08/31/2009 05:12 am ET Updated May 25, 2011

After Pressure, Quinn Abandons Twitter And Video Ban At Budget Cut Announcement

After their plan to create a media embargo and bar video cameras, live tweeting and other forms of immediate communication from a briefing on state budget cuts created a media backlash, the Quinn administration has reversed course.

From a press release:

CHICAGO - Governor Pat Quinn and Chief of Staff Jerry Stermer will hold a press availability to outline the FY10 Budget Allocation Plan.

The PowerPoint that accompanies this presentation can be found on at 2:30 p.m.

This press conference will stream live on satellite starting at 2:45 p.m. The coordinates are provided below.

To listen live online, please visit

The previously scheduled 2 p.m. reporter video conference and conference call has been canceled.

The kerfuffle began this morning with an email from the governor's office about the planned announcement of $1 billion in state budget cuts (all emphasis in original email):

At 2pm today, the Governor's Chief of Staff Jerry Stermer will present to the press the FY10 Budget Allocation Plan via video and phone conference.

As a member of the statewide media, you are invited to participate in the presentation via a conference call line.

A PowerPoint outlining the FY10 Budget Allocation Plan will be distributed just prior to the start of the meeting, however that information is embargoed until the conclusion of the presentation.

There can be no taping, no streaming live audio and no tweeting.

If you are interested in participating in this call, you must RSVP by NOON. If you do so, that means that you agree to accept the embargo and information will be provided to you at 1:45PM.

The president of the Illinois Legislative Correspondents' Association responded with a stern email protesting the rules, while ABC 7's Ben Bradley slammed Quinn for hypocrisy:

For a Governor who spent the better part of two decades making transparency a cornerstone of his career, the cloak of secrecy is surprising. A cynic might wonder if Quinn's team is hoping to avoid there being any video or audio record of the announcement of drastic budget cuts that could possibly be used against him in a future campaign?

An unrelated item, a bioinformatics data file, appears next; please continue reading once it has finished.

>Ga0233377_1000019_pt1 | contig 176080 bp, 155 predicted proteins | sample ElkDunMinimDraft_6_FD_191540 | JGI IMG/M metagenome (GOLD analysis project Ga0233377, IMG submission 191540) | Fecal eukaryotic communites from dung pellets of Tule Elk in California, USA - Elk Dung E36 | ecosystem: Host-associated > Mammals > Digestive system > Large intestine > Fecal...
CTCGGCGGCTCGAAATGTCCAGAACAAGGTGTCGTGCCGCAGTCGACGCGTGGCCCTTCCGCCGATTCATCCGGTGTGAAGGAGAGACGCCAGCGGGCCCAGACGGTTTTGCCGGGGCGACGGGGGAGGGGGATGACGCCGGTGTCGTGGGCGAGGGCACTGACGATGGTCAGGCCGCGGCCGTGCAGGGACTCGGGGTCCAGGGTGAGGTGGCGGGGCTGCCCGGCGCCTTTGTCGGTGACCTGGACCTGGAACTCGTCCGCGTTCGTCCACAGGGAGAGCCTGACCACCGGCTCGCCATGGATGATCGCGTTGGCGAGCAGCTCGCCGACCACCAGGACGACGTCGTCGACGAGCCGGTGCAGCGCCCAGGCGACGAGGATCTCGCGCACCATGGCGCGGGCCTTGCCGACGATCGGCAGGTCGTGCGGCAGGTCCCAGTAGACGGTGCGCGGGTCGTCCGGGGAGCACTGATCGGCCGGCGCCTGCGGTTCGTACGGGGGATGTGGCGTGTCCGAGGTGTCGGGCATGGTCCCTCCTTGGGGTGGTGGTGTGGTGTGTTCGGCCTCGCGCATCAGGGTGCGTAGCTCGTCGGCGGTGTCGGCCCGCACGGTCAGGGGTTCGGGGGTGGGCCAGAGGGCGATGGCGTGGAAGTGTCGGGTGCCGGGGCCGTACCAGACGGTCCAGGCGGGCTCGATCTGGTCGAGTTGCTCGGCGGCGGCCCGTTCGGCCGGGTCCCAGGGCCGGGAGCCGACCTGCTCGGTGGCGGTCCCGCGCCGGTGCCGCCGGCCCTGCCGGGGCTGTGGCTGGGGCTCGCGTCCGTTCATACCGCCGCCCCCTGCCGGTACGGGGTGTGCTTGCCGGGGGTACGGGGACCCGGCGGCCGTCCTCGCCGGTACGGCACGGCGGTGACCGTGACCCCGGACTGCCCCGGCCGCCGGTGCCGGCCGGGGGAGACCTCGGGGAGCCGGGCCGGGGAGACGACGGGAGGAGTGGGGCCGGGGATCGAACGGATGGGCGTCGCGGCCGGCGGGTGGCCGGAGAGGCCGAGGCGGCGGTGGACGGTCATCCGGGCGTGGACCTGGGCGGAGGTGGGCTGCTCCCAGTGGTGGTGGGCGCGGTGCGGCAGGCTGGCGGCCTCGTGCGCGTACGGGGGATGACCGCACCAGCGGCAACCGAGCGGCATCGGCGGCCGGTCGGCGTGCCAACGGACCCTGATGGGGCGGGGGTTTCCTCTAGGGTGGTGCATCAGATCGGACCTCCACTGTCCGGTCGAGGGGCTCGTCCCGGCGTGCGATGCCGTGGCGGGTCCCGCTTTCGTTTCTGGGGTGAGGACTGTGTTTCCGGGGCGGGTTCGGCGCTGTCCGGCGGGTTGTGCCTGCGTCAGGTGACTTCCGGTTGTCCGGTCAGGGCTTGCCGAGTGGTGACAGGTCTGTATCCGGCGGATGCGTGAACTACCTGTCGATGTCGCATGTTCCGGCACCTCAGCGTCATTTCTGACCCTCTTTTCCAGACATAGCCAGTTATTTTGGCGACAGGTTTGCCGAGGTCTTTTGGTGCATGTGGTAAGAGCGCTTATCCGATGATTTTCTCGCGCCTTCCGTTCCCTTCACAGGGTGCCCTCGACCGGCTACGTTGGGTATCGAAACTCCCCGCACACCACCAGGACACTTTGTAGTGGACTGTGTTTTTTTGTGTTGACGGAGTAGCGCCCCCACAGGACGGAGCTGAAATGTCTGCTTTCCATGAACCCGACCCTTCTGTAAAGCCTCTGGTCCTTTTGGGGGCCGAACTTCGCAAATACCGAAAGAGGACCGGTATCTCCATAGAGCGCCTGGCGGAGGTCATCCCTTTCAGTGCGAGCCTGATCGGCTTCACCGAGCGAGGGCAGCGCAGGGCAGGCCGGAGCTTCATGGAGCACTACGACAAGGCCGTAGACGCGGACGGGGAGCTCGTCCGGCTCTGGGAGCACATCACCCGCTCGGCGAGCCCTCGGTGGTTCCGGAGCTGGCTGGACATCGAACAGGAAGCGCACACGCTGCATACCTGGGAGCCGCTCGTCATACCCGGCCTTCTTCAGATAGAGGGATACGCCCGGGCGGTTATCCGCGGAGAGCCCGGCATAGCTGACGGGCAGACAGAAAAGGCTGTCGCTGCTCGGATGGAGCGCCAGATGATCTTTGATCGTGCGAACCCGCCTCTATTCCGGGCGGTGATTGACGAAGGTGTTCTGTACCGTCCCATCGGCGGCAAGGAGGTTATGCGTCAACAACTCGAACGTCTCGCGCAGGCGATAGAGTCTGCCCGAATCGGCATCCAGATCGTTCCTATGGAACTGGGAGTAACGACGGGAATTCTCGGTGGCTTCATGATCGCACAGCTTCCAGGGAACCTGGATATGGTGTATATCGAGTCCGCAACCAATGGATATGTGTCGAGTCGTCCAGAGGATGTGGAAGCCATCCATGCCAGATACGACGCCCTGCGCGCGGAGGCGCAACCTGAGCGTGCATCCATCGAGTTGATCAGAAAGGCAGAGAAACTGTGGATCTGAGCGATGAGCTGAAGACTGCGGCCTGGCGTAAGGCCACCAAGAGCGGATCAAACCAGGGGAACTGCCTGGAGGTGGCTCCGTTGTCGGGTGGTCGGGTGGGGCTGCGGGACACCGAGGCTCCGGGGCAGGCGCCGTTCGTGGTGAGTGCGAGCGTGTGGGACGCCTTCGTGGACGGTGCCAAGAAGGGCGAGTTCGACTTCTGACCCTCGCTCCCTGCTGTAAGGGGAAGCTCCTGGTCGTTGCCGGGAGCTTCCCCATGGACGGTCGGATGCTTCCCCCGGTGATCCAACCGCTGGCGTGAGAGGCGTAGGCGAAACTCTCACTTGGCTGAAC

CLTV political reporter Carlos Hernandez-Gomez took to Twitter to sum up his thoughts:

Transparent government? NOT

But the final nail in the coffin may have been from influential Springfield chronicler Rich Miller at his Capitol Fax blog:

[T]his ought to be a live broadcast. Lots of people all over the state are anxious about these budget cuts and they ought to be allowed to listen or watch. [...] What are Quinn's people so afraid of?

Here's background on the cuts from the AP:

CHICAGO (AP) -- State agencies and programs will find out how much of a budget hit they'll take when Gov. Pat Quinn unveils his budget cuts.

The Quinn administration is set to detail those cuts Friday after the governor meets with his Cabinet members.

Quinn has broad authority over how to spend state money because lawmakers didn't spell out where the budget should be cut. They passed a patchwork spending plan that also relies on borrowing billions of dollars and leaving bills unpaid.

Quinn has hinted he will blunt the impact of cuts for high-priority items like children's services and health care.

Still, Quinn has warned that all state agencies and programs should be prepared to see their budgets cut.

Illinois had a budget deficit of $11.6 billion.